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Zeyro

Circular Dependencies in Java?

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I recently started creating a roguelike for the Android platform; early on I was aware of the benefits scripting would offer to such a game (mostly scripting for monster and item abilities), however I wasn't able to find any usable scripting layers. I looked into SL4A because someone mentioned it to me a while back, but I found evidence that it was no longer maintained/usable? Lots of conflicting information, if someone knows anything definitive about how to set it up or what is going on with it, I would appreciate some help with that. After that failed, I realized that I could just hard-code the scripts and run them via circular dependencies, here's an explanation of what I mean:

 

Monster have a method that is run to use their special abilities (ex. an orc with the ability to throw fireballs would create a fireball effect at an adjacent position on the map), the problem was that the map object and mobile object should logically be on different layers in a layered system (I'm given the impression that this is the desired design in OOP), so I created a object called the Game State Manager that held the map and had a static method to give other classes access to the current map. Meaning that objects on the lowest layer depended on objects from the top layer of the design, making the dependency circular.

 

I read a few stack overflow articles on circular dependencies and couldn't find anything definite there, only that it was acceptable in some cases if the design held circular dependencies by nature. But no one actually gave an example of a potential problem that they could cause (other than circular references, but my system won't run into that anyway). So my questions are:

 

1.) Are there any serious problems that circular dependencies can cause?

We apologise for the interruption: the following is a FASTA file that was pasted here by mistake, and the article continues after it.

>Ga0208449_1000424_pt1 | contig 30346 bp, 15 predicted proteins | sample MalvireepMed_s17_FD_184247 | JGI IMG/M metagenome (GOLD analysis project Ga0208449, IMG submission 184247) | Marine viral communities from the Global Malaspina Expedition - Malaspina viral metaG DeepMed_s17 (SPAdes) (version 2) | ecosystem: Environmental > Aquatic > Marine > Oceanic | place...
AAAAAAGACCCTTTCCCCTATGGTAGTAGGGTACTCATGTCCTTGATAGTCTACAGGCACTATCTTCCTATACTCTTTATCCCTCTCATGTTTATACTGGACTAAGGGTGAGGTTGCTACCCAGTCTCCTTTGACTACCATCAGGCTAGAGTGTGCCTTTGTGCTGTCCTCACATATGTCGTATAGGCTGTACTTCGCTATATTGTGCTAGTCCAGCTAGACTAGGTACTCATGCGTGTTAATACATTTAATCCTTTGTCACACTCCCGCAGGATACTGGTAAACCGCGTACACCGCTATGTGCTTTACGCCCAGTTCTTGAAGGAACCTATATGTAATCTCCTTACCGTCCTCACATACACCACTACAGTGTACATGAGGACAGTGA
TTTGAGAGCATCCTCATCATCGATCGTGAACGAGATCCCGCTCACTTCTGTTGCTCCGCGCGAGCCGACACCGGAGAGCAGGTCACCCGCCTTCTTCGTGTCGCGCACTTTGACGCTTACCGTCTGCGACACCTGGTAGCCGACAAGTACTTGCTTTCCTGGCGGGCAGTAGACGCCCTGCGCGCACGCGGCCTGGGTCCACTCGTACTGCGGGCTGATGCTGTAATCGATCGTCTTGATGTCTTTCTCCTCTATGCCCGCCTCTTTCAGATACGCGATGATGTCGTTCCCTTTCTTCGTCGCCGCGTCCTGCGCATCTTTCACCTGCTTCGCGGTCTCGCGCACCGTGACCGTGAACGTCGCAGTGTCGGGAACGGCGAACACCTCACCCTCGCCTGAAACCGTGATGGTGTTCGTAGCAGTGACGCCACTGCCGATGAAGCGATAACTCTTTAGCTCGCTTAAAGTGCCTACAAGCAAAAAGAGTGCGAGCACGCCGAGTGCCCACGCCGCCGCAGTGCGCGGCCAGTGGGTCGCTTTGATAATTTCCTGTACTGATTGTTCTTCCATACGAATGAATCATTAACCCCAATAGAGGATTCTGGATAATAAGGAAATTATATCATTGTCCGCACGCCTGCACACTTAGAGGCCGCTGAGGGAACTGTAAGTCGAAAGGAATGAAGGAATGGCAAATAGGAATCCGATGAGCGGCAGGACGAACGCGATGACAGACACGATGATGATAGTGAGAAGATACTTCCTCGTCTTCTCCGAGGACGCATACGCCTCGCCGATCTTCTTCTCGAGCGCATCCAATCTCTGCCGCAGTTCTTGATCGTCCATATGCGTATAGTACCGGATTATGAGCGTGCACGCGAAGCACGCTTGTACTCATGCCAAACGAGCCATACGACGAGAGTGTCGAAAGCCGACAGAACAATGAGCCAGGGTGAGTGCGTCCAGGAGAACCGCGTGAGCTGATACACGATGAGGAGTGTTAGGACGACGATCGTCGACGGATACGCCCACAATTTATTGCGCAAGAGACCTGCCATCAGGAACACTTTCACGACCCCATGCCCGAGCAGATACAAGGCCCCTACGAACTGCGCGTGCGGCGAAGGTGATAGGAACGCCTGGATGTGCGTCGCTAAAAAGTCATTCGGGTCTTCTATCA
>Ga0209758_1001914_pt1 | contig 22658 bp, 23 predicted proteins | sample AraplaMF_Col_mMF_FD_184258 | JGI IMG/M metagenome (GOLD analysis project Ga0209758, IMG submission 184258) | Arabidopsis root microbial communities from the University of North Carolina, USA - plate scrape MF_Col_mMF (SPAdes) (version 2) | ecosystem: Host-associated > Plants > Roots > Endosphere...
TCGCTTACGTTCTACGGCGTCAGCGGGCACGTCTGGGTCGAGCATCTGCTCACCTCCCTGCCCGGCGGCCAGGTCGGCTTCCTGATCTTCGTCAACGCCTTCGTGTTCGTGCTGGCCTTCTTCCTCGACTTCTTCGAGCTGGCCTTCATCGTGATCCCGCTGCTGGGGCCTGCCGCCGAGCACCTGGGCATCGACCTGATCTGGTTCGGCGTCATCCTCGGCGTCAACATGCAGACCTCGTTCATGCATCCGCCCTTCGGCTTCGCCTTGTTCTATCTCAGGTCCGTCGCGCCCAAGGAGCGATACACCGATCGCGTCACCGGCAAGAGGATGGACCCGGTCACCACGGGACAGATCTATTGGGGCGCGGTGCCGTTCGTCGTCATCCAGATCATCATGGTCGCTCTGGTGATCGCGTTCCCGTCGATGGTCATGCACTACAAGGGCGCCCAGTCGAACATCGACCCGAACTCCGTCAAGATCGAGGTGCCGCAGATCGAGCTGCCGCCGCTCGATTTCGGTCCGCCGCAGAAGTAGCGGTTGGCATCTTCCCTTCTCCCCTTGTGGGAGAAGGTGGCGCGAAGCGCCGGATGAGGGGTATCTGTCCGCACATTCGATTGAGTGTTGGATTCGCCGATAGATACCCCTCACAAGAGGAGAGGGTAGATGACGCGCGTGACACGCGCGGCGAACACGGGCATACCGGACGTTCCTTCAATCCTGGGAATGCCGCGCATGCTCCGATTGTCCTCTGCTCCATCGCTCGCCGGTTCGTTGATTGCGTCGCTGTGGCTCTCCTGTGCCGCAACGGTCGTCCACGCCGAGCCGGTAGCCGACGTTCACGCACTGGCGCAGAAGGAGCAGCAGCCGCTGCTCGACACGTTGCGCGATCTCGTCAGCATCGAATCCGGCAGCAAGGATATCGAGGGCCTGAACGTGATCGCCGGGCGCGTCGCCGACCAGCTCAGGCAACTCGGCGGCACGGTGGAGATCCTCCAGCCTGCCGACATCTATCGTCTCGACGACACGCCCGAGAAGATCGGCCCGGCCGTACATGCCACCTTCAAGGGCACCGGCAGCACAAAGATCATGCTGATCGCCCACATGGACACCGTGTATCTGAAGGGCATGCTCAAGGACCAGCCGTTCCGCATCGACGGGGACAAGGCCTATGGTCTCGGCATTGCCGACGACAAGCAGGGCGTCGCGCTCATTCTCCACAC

2.) Why are they considered a design flaw?

 

3.) Is there any better way to do what I am trying to do that doesn't require me to write my own scripting language?

 

Thank you for any help you can provide. 

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After that failed, I realized that I could just hard-code the scripts and run them via circular dependencies, here's an explanation of what I mean:

 

This is confusing, and your example doesn't really explain what you're doing.  Can you be more specific?

 

 

 

 


1.) Are there any serious problems that circular dependencies can cause?

 

I imagine these are the reasons someone would discourage a circular dependency: http://en.wikipedia.org/wiki/Circular_dependency

 

 

 


2.) Why are they considered a design flaw?

 

Mostly because you classes/modules/libraries are tightly coupled.  But this isn't always bad.  It depends on what you're going.  For a game to have objects that know about other objects, it's probably fine.

 

 

 


3.) Is there any better way to do what I am trying to do that doesn't require me to write my own scripting language?

 

I do not know anything about scripting for Android, but I imagine there is a solution easier than writing a custom scripting language.

Edited by Glass_Knife

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I wasn't able to find any usable scripting layers.

Java8 now has Nashorn, a Javascript runtime. I believe that Nashorn is not yet available for Android but its conceptual predecessor, a library called Rhino, does work on Android. So take a look into Rhino if you want scripting.

If you're just making a game (rather than a generic framework/engine) then scripting may be of questionable value anyway, just code your game logic in Java.

1.) Are there any serious problems that circular dependencies can cause?

Nothing critical like memory leaks or crashes.

2.) Why are they considered a design flaw?

The problem is that your high and low level code now depend upon one another - you can never reuse your low-level code in a different project because it is coupled tightly with something else.
 

3.) Is there any better way to do what I am trying to do that doesn't require me to write my own scripting language?

Don't write your own scripting language.

If you're concerned about coupling high and low level components then look into Inversion-of-Control (IoC) and Dependency-Injection (DI). Basically, you use interfaces to decouple the implementation. Components then only rely on interfaces and are not coupled to the implementations.

For example if you want a low-level component to drive a high-level component, then the low-level component can do that driving via an interface which the high-level component will implement. Your low-level code is not actually coupled with the high-level code, it only depends on the interface.

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